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Value Proposition, Positioning Statement, Elevator Pitch: Know the Difference

By: Susan Solovic


Value Proposition Positioning Statement Elevator Pitch

When you’re trying to sell something, you want to have answers ready for any question that may come up. It’s an impossible—but good—goal to have because if you take it seriously, it forces you to understand what you are selling and who you are selling to.

Further, whether you’re selling a new client on your product or service, or an angel investor on your startup, there will be times when you need to have a complete grasp of your value proposition(s) and positioning statement(s) so you can craft a good elevator pitch. And with that said, let me ask you: Do you understand the difference between your positioning statement and your value proposition? Let’s look at each in a little more detail.

Value Proposition

This is simply the value you bring to your customer or client. It’s the solution you’re providing to the problem your customer is experiencing or the way your product or service increases profits or saves money. Ask yourself, how is your customer better off after having purchased your product or service? If it’s unclear to you how you improve the world for your customers, it will be even more unclear to your prospects.

Positioning Statement

Unless you’re Thomas Edison, there’s a good chance that others are providing a similar­ if not exactly the same product or service. Your positioning statement should define your place in the market. For example, both Ace Hardware and Home Depot sell hammers, yet they have different strengths that they use to appeal to their customers. They are positioned differently within the market for hammers.

You need to understand your competition and what niche you’ll occupy within the market for your product or service. If you can’t do this, you won’t know which customers to target, where to advertise, how to price your product, what level of support you need to provide, etc.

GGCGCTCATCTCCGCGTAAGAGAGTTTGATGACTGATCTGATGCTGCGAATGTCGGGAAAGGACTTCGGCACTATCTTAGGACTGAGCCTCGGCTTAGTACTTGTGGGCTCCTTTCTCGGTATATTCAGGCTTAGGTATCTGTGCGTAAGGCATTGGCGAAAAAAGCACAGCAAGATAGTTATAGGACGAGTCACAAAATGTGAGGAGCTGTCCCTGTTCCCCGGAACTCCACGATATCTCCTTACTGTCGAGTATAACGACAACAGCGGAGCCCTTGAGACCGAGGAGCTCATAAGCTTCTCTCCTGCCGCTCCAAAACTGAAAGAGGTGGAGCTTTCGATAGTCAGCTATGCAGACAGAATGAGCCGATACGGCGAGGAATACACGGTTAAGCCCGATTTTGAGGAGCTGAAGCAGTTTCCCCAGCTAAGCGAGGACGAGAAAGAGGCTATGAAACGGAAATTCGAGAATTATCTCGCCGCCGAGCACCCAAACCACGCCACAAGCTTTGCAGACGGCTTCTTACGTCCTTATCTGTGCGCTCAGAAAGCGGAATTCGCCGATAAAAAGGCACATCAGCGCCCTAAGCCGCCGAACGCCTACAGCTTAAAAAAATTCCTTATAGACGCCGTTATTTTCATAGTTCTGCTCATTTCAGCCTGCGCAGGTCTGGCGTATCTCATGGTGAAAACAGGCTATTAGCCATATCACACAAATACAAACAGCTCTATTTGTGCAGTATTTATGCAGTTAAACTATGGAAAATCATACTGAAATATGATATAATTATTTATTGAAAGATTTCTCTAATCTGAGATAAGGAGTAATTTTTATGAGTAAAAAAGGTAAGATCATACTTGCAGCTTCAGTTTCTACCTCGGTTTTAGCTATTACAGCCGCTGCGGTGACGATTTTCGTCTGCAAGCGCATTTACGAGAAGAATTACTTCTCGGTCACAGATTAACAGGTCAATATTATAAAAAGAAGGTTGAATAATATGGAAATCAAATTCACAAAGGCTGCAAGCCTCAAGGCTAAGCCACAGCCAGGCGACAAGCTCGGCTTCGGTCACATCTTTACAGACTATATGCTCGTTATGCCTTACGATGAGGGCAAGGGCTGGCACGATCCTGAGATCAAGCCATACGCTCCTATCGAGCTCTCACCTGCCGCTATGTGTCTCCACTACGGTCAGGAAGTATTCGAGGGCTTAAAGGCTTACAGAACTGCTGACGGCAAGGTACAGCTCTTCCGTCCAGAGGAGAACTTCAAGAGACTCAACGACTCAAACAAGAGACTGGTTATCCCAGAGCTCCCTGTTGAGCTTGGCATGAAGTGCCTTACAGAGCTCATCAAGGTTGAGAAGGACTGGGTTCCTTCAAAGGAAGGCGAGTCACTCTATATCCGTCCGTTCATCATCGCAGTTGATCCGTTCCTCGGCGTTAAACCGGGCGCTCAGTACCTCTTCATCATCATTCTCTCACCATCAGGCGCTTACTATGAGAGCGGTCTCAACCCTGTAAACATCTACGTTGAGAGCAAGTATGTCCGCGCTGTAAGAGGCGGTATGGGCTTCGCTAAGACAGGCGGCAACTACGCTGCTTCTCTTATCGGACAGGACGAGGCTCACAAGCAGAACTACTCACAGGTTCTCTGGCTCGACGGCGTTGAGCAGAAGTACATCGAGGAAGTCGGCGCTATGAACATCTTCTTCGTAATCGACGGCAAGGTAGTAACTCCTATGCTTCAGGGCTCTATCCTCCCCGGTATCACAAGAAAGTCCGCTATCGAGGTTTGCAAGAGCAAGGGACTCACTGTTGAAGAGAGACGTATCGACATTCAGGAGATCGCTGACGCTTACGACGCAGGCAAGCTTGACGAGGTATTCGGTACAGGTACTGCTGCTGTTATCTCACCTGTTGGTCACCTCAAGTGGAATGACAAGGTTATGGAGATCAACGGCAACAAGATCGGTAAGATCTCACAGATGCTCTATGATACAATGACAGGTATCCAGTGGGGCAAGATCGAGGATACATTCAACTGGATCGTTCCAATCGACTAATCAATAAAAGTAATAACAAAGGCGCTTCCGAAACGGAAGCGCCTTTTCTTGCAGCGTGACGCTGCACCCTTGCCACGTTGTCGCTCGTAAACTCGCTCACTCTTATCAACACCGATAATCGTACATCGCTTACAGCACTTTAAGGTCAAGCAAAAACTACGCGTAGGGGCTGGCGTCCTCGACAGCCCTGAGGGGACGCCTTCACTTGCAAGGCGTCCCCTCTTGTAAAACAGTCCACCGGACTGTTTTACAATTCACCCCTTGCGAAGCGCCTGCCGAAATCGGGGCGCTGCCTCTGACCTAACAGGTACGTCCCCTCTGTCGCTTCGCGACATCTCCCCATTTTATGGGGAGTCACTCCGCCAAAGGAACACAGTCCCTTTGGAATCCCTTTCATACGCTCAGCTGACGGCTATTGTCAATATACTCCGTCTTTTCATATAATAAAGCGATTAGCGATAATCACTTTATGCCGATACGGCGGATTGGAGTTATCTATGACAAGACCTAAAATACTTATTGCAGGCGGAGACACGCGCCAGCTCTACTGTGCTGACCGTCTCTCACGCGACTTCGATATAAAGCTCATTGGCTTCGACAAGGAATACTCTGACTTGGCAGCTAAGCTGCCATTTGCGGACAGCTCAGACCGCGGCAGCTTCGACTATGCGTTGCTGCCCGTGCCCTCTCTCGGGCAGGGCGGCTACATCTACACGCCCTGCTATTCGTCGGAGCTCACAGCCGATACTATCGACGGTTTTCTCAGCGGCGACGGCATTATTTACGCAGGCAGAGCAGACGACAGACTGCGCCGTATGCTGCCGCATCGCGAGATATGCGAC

Elevator Pitch

This is often a short “best of” presentation that takes the best of your value proposition and combines it with the best of your positioning statement. But above all, it is crafted for your target audience. Your value proposition and positioning statements won’t change, unless your business pivots, but your elevator pitch may change for every person you present it to.

Read more on investor pitches

Can you identify all of these elements in your company and among your products and services and fit them into their proper categories? When you have full command of your value proposition and positioning statements, you’re ready to be in control. Further, as you understand them better you will discover where they are weak and you’ll be able to make improvements that strengthen your company and allow you to gain market share.

Published: August 19, 2015

Source: Susan Solovic

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Susan Solovic

Susan Wilson Solovic is an award-winning serial entrepreneur, New York Times, Wall Street Journal, Amazon.com and USA Today bestselling author, and attorney. She was the CEO and co-founder of SBTV.com—small business television—a company she grew from its infancy to a million dollar plus entity. She appears regularly as a featured expert on Fox Business, Fox News, MSNBC, CNN, CNBC and can be seen currently as a small business expert on the AT&T Networking Exchange website. Susan is a member of the Board of Trustees of Columbia College and the Advisory Boards for the John Cook School of Entrepreneurship at Saint Louis University as well as the Fishman School of Entrepreneurship at Columbia College. 

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